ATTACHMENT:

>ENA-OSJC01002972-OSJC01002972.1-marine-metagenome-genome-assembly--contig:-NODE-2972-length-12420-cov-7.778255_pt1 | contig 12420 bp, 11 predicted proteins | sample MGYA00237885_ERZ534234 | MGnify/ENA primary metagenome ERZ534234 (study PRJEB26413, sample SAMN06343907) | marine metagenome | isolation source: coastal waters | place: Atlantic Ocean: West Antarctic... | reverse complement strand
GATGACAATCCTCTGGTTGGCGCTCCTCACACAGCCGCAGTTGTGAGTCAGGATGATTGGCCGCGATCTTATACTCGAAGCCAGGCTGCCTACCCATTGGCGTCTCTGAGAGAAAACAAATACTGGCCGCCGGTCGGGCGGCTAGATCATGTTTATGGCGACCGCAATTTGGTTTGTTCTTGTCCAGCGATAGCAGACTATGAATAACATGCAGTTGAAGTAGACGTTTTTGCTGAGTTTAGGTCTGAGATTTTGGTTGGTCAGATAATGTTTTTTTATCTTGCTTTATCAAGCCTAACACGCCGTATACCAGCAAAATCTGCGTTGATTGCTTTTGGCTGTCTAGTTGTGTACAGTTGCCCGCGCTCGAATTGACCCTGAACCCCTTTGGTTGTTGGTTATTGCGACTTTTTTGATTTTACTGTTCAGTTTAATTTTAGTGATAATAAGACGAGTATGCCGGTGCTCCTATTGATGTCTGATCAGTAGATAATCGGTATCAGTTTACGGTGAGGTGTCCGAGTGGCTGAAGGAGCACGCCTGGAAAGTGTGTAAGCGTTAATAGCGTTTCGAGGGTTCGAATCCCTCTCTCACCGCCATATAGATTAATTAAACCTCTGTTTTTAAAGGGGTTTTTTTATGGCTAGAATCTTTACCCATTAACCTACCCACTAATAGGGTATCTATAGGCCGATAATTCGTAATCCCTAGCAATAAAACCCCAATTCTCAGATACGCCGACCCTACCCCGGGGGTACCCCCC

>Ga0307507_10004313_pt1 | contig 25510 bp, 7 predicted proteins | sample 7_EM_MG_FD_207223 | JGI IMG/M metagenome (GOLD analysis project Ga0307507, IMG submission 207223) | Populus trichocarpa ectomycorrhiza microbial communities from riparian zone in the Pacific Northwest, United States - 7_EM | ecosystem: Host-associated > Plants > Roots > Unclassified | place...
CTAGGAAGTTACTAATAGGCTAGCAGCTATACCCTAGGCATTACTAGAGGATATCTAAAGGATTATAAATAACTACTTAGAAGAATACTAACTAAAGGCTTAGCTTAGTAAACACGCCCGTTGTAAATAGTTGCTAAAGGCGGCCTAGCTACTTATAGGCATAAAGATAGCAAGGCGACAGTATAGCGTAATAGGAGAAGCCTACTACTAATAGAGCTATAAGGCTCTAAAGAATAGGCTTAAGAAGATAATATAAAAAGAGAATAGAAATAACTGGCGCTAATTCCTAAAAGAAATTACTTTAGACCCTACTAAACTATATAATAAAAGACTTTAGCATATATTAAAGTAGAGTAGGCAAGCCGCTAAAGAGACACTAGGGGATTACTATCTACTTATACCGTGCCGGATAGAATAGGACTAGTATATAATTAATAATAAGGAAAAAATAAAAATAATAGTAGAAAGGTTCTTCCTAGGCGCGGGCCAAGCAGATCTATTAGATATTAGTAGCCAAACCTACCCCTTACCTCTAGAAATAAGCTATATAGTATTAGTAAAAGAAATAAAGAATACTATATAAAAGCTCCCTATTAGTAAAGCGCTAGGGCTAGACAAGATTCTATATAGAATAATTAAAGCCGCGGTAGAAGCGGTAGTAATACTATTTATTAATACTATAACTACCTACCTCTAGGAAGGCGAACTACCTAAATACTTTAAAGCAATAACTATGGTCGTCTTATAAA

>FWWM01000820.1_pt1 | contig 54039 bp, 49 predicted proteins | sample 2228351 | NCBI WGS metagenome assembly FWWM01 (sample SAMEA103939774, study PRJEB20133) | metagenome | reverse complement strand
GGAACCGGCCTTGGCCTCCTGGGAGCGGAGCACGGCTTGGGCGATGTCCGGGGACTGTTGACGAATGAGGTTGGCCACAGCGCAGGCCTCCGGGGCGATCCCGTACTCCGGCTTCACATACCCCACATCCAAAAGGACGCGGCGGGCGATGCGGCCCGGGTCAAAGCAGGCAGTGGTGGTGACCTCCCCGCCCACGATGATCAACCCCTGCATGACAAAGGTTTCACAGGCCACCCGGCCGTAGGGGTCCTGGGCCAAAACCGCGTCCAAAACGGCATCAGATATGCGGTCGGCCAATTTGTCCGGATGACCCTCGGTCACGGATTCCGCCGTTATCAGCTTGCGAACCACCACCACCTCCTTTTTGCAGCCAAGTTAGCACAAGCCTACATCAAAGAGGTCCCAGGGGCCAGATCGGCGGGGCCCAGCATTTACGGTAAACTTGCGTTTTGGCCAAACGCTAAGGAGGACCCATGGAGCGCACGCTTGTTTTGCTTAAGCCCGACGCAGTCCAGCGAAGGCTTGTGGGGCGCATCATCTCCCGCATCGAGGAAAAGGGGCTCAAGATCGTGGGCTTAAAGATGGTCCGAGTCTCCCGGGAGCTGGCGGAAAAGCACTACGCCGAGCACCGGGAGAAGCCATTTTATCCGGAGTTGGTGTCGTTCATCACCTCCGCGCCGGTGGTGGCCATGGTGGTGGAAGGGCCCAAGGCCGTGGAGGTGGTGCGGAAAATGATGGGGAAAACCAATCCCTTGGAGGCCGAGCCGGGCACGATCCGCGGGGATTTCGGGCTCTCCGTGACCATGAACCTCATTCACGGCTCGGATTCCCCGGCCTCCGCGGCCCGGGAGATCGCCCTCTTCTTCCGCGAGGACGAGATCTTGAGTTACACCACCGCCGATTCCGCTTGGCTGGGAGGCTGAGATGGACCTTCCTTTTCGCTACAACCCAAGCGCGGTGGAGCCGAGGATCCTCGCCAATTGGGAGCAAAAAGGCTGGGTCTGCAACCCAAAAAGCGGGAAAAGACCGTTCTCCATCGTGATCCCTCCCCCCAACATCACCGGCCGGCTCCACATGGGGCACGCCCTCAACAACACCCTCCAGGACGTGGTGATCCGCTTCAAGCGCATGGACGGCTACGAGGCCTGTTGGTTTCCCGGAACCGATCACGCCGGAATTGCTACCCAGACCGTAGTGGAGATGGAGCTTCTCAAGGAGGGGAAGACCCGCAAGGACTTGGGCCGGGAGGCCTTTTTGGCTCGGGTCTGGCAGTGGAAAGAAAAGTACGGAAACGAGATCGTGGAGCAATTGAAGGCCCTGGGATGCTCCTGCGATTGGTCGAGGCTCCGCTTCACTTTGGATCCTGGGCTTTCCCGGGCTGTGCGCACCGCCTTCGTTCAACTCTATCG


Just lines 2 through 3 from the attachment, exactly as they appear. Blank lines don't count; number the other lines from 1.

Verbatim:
GATGACAATCCTCTGGTTGGCGCTCCTCACACAGCCGCAGTTGTGAGTCAGGATGATTGGCCGCGATCTTATACTCGAAGCCAGGCTGCCTACCCATTGGCGTCTCTGAGAGAAAACAAATACTGGCCGCCGGTCGGGCGGCTAGATCATGTTTATGGCGACCGCAATTTGGTTTGTTCTTGTCCAGCGATAGCAGACTATGAATAACATGCAGTTGAAGTAGACGTTTTTGCTGAGTTTAGGTCTGAGATTTTGGTTGGTCAGATAATGTTTTTTTATCTTGCTTTATCAAGCCTAACACGCCGTATACCAGCAAAATCTGCGTTGATTGCTTTTGGCTGTCTAGTTGTGTACAGTTGCCCGCGCTCGAATTGACCCTGAACCCCTTTGGTTGTTGGTTATTGCGACTTTTTTGATTTTACTGTTCAGTTTAATTTTAGTGATAATAAGACGAGTATGCCGGTGCTCCTATTGATGTCTGATCAGTAGATAATCGGTATCAGTTTACGGTGAGGTGTCCGAGTGGCTGAAGGAGCACGCCTGGAAAGTGTGTAAGCGTTAATAGCGTTTCGAGGGTTCGAATCCCTCTCTCACCGCCATATAGATTAATTAAACCTCTGTTTTTAAAGGGGTTTTTTTATGGCTAGAATCTTTACCCATTAACCTACCCACTAATAGGGTATCTATAGGCCGATAATTCGTAATCCCTAGCAATAAAACCCCAATTCTCAGATACGCCGACCCTACCCCGGGGGTACCCCCC

>Ga0307507_10004313_pt1 | contig 25510 bp, 7 predicted proteins | sample 7_EM_MG_FD_207223 | JGI IMG/M metagenome (GOLD analysis project Ga0307507, IMG submission 207223) | Populus trichocarpa ectomycorrhiza microbial communities from riparian zone in the Pacific Northwest, United States - 7_EM | ecosystem: Host-associated > Plants > Roots > Unclassified | place...